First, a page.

No, I didn’t see that coming.1
Today I learned that one of my favorite publishers, Marcher Lord Press, has been sold.2
I couldn’t help but think of Doctor Who. On Jan. 1, MLP founder Jeff Gerke, presumably after having blasted a Dalek horde out of the sky, stumbled into the control room of the TARDIS. After a tearful reminder that people change and that’s okay, a glowing Gerke jackknifed over the console, then snapped upright to reveal a new face: literary agent Steve Laube.
Laube now owns Marcher Lord Press. He’s a former Bethany House editor, a fantastic-fiction fan, and the literary agent behind novels such as Kathy Tyers’ Firebird space-opera trilogy and Randall Ingermanson’s and John Olson’s Oxygen and The Fifth Man.
From the press release:
Jeff Gerke, the founder of Marcher Lord Press, said “I could not have found a better person to buy the company I started in 2008.” Marcher Lord Press has a backlist of about 40 titles with many of them nominated or winning both Christy and Carol awards for being the best in their genre.
The new Marcher Lord Press will be run as a separate company from Steve Laube’s literary agency. The agency, founded in 2004, has four agents and over 150 active authors (www.stevelaube.com) with contracts for nearly 1,000 new books. Gerke will focus his efforts on his freelance editorial and publishing service business and his own. “The plan is to continue with what Jeff started and release between 4-8 new titles in 2014,” Laube said. “I have long believed that this genre has been underserved in our industry despite its inherent ability to tell ‘Fantastic’ stories of philosophical and theological depth.”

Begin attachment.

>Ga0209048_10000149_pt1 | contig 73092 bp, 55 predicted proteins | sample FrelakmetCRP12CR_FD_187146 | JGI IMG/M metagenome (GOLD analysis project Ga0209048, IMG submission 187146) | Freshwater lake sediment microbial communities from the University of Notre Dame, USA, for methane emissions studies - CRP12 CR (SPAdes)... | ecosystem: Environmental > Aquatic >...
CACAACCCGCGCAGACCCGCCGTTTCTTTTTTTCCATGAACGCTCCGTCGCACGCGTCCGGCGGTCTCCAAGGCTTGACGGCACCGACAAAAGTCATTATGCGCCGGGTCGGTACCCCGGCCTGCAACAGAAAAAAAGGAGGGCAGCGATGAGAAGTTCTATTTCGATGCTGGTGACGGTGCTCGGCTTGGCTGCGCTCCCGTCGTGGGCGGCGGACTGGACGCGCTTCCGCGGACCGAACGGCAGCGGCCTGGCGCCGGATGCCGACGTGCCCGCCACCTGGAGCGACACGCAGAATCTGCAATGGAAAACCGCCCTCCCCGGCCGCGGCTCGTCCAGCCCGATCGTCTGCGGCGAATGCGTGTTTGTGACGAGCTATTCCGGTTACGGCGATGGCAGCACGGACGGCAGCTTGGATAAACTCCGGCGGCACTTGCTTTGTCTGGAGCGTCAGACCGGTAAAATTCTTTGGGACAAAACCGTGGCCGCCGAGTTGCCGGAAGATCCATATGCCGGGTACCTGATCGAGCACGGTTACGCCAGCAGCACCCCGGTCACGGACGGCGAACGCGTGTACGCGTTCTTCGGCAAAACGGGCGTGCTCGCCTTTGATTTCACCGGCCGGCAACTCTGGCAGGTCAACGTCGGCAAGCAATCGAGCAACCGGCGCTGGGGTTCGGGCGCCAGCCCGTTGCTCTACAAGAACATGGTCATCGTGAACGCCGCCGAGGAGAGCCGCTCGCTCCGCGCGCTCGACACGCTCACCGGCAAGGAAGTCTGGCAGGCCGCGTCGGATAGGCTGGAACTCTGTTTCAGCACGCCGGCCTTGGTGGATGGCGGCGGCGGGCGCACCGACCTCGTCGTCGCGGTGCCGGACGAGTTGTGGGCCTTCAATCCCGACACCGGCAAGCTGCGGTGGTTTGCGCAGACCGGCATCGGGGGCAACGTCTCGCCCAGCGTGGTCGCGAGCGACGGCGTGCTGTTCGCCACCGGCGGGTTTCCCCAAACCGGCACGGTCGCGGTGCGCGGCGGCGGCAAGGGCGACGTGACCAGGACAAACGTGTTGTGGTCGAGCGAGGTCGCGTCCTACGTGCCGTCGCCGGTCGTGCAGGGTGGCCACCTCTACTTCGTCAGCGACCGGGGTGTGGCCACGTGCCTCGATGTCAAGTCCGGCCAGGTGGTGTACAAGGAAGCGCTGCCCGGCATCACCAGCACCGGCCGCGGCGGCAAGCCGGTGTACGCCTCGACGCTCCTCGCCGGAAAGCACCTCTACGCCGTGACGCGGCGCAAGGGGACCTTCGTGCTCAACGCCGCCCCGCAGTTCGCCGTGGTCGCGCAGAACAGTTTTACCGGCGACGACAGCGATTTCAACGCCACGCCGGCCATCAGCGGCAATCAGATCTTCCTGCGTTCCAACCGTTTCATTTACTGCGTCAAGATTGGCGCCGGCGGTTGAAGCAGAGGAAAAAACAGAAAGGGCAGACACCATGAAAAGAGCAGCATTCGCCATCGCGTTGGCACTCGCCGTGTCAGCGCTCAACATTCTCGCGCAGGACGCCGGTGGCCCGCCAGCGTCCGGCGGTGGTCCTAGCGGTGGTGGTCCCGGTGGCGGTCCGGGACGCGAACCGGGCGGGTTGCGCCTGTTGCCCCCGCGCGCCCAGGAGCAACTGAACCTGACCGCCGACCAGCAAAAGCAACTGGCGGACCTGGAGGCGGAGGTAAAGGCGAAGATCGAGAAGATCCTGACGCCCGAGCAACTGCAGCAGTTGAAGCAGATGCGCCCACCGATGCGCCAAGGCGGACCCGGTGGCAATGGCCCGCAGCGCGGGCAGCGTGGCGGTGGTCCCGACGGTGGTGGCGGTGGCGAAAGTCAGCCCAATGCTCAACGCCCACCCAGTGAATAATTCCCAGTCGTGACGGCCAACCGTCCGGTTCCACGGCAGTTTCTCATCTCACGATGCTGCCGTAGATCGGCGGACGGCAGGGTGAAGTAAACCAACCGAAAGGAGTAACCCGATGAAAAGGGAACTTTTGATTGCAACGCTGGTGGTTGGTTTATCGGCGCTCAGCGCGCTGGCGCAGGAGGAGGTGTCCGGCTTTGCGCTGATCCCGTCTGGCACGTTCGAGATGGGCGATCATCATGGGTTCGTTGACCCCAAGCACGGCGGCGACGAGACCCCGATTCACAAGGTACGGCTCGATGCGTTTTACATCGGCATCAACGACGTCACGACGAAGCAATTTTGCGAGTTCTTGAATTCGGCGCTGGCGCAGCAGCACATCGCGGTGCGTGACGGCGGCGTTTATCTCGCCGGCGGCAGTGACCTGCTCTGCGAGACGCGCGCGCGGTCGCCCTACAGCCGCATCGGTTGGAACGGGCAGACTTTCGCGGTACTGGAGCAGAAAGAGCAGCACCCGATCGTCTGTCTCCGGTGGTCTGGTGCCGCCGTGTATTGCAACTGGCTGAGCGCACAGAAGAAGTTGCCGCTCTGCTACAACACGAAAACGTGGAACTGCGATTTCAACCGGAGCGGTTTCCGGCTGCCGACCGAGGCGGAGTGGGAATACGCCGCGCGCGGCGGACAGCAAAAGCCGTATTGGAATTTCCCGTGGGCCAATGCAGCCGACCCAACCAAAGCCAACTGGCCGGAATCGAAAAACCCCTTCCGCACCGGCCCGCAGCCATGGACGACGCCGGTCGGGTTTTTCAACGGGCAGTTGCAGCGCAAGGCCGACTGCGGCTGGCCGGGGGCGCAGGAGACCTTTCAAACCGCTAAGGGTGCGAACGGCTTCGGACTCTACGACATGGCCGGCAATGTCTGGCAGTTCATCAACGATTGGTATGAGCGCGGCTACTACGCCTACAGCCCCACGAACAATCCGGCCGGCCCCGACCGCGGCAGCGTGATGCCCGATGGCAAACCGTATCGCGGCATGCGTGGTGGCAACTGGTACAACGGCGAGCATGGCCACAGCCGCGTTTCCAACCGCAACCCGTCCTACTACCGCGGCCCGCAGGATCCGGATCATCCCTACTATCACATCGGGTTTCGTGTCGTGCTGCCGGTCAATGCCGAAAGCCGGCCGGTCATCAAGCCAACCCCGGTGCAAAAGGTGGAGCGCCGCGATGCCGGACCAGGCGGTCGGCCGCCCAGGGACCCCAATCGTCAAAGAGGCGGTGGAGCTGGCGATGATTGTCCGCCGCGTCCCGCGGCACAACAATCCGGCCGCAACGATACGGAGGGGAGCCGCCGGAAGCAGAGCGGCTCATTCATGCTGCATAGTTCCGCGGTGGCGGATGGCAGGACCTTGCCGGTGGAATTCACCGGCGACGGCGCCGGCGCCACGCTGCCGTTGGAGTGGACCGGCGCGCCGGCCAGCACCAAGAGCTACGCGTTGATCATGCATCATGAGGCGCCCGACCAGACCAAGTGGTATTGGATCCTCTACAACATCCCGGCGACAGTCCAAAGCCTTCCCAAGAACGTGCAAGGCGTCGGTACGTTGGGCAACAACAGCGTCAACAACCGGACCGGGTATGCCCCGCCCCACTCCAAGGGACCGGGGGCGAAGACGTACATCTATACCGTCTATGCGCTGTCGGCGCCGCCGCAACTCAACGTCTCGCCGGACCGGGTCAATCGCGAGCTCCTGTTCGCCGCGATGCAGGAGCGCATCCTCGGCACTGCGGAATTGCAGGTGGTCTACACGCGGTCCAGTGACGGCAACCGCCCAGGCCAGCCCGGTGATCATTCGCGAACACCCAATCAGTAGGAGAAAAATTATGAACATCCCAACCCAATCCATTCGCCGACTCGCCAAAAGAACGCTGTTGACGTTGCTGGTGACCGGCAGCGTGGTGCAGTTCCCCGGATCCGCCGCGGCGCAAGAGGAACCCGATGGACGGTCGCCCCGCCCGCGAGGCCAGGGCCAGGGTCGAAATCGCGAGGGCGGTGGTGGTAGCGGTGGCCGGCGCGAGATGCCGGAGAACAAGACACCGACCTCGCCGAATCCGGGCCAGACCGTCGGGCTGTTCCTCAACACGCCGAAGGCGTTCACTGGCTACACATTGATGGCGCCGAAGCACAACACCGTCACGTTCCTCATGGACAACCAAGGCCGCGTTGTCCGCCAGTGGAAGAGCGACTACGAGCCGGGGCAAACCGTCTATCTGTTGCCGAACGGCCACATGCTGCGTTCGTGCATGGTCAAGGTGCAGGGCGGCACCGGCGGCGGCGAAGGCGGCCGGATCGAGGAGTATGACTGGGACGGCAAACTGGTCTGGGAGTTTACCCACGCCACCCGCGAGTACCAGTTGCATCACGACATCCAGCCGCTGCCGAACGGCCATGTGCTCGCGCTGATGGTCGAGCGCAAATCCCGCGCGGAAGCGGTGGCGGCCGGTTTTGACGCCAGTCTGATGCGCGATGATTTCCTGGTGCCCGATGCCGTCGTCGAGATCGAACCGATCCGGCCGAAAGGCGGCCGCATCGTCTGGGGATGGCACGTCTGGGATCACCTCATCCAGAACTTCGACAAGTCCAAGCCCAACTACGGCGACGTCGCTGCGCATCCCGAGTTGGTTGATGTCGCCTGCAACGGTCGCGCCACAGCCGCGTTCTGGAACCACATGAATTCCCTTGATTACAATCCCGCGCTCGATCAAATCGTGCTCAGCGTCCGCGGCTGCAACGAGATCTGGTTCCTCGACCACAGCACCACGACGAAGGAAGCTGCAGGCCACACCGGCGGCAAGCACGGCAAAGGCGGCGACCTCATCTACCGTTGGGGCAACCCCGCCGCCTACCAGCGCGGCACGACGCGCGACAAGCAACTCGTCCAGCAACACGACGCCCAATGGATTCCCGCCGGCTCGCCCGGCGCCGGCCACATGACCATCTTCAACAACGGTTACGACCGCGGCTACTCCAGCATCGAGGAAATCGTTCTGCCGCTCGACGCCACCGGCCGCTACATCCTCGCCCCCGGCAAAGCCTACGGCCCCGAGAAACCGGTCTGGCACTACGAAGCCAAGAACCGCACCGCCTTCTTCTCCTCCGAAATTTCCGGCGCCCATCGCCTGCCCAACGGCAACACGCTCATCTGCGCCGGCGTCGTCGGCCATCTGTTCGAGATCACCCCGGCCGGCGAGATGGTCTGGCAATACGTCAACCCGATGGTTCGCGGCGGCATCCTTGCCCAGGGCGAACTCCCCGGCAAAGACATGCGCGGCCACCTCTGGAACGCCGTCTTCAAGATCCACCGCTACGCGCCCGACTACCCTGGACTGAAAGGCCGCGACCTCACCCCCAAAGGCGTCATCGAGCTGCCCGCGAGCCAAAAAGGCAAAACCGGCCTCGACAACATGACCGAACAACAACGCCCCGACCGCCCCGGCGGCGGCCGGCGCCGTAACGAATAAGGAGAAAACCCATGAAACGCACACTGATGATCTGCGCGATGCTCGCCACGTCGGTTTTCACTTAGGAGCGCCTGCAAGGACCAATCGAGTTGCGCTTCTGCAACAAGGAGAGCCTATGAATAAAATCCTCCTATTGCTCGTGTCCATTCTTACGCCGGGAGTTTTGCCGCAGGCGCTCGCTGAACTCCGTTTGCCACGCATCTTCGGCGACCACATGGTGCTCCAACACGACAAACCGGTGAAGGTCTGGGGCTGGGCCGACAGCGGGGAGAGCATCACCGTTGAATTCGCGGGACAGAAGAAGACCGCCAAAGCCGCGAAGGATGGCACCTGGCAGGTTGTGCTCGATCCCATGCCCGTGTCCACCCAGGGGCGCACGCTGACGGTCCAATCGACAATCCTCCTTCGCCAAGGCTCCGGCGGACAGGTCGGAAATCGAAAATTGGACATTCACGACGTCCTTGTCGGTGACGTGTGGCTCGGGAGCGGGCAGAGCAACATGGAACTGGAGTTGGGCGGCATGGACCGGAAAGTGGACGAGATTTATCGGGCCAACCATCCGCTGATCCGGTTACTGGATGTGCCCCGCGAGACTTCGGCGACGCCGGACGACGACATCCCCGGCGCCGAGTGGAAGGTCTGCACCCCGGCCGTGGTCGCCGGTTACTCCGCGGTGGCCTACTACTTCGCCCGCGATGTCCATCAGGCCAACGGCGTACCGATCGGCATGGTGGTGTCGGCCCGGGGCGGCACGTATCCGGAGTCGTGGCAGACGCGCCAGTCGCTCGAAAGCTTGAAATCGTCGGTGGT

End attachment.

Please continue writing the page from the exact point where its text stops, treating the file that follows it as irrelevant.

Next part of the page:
- Will MLP get bigger? Improve its novels’ quality? Showcase its already diverse and creative titles to the wider audience it, and the Christian SF genre, often deserves?
- Will we see MLP titles at Christian bookstores, or even better, “normal” bookstores?
- Could the “niche” finally grow beyond those who already want to have their fiction projects published — to the level of folks who pick up novels or become fiction fans without dreaming of joining the authors’ ranks? (Perhaps I’m dreaming in our celebrity-obsessed age, or else crossing over into the next category of questions.)
- May even more Christian artists find ways to worship and promote joy in stories?
Eliminate the negative
- If MLP does expand, will the diversity and creativity of its repertoire remain? What about existing titles, such as the surprise-breakout Amish Vampires in Space? (MLP author Vox Day has already chosen to take his A Throne of Bones series elsewhere.)
- If MLP crosses over into Christian bookstores, how will Christian fiction-publishing standards — and all the real or perceived constrictions that implies — affect titles?
- How will fans (to say nothing of authors, editors, publishers) meet the inevitable challenges of growing beyond a “niche” market and finding success? Will we handle differing opinions in a Christlike way, putting first stories and the joy they bring us? Will we become merely another aspect of the “evangelical industrial complex”?
- Fans should love fantastic stories that glorify and worship God through explorations of truth and beauty. Will this “chief end” slip away, replaced by pragmatism — the notion that says, “The purpose of stories is to evangelize, entertain, or edify”?
How can this change best please our Author? How can Christian fantasy fans anticipate a newly “regenerated” Marcher Lord Press, support great stories, and best grow the genre? Moreover, how can we continue to seek His delights in fantastic tales in the new year?